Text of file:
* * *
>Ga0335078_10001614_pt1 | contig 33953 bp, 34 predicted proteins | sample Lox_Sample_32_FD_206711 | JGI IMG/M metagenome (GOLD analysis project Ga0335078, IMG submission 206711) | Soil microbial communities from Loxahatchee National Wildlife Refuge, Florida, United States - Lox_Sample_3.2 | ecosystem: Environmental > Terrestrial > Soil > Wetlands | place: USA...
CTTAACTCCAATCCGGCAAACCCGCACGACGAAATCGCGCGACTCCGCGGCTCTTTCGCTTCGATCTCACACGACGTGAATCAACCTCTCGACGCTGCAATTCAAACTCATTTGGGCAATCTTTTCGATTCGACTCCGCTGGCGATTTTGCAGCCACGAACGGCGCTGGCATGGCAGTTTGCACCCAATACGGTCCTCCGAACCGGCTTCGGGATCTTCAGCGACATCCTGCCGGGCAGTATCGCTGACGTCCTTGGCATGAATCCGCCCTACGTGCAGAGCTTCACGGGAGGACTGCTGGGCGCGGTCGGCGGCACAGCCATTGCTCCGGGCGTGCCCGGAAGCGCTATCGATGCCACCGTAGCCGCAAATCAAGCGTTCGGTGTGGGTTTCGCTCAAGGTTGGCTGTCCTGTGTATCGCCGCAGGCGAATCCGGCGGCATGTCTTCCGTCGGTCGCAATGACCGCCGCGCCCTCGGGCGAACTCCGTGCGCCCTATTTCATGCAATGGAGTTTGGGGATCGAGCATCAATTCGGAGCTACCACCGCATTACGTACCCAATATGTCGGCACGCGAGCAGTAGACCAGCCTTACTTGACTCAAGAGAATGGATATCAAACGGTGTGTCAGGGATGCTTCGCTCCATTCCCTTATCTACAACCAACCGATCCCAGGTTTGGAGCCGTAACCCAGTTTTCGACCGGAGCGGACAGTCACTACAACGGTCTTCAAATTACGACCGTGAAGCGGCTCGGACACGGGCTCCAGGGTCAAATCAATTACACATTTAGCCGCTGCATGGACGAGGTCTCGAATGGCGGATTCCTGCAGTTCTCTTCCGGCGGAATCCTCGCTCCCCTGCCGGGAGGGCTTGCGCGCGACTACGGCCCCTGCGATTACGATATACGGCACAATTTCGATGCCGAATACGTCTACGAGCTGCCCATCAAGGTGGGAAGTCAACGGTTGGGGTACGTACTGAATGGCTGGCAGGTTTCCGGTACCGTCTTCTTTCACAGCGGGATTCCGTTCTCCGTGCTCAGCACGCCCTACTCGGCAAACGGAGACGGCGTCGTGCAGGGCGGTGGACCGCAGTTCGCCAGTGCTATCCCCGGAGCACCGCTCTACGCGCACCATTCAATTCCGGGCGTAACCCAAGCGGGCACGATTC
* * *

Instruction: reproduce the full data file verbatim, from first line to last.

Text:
>Ga0335078_10001614_pt1 | contig 33953 bp, 34 predicted proteins | sample Lox_Sample_32_FD_206711 | JGI IMG/M metagenome (GOLD analysis project Ga0335078, IMG submission 206711) | Soil microbial communities from Loxahatchee National Wildlife Refuge, Florida, United States - Lox_Sample_3.2 | ecosystem: Environmental > Terrestrial > Soil > Wetlands | place: USA...
CTTAACTCCAATCCGGCAAACCCGCACGACGAAATCGCGCGACTCCGCGGCTCTTTCGCTTCGATCTCACACGACGTGAATCAACCTCTCGACGCTGCAATTCAAACTCATTTGGGCAATCTTTTCGATTCGACTCCGCTGGCGATTTTGCAGCCACGAACGGCGCTGGCATGGCAGTTTGCACCCAATACGGTCCTCCGAACCGGCTTCGGGATCTTCAGCGACATCCTGCCGGGCAGTATCGCTGACGTCCTTGGCATGAATCCGCCCTACGTGCAGAGCTTCACGGGAGGACTGCTGGGCGCGGTCGGCGGCACAGCCATTGCTCCGGGCGTGCCCGGAAGCGCTATCGATGCCACCGTAGCCGCAAATCAAGCGTTCGGTGTGGGTTTCGCTCAAGGTTGGCTGTCCTGTGTATCGCCGCAGGCGAATCCGGCGGCATGTCTTCCGTCGGTCGCAATGACCGCCGCGCCCTCGGGCGAACTCCGTGCGCCCTATTTCATGCAATGGAGTTTGGGGATCGAGCATCAATTCGGAGCTACCACCGCATTACGTACCCAATATGTCGGCACGCGAGCAGTAGACCAGCCTTACTTGACTCAAGAGAATGGATATCAAACGGTGTGTCAGGGATGCTTCGCTCCATTCCCTTATCTACAACCAACCGATCCCAGGTTTGGAGCCGTAACCCAGTTTTCGACCGGAGCGGACAGTCACTACAACGGTCTTCAAATTACGACCGTGAAGCGGCTCGGACACGGGCTCCAGGGTCAAATCAATTACACATTTAGCCGCTGCATGGACGAGGTCTCGAATGGCGGATTCCTGCAGTTCTCTTCCGGCGGAATCCTCGCTCCCCTGCCGGGAGGGCTTGCGCGCGACTACGGCCCCTGCGATTACGATATACGGCACAATTTCGATGCCGAATACGTCTACGAGCTGCCCATCAAGGTGGGAAGTCAACGGTTGGGGTACGTACTGAATGGCTGGCAGGTTTCCGGTACCGTCTTCTTTCACAGCGGGATTCCGTTCTCCGTGCTCAGCACGCCCTACTCGGCAAACGGAGACGGCGTCGTGCAGGGCGGTGGACCGCAGTTCGCCAGTGCTATCCCCGGAGCACCGCTCTACGCGCACCATTCAATTCCGGGCGTAACCCAAGCGGGCACGATTC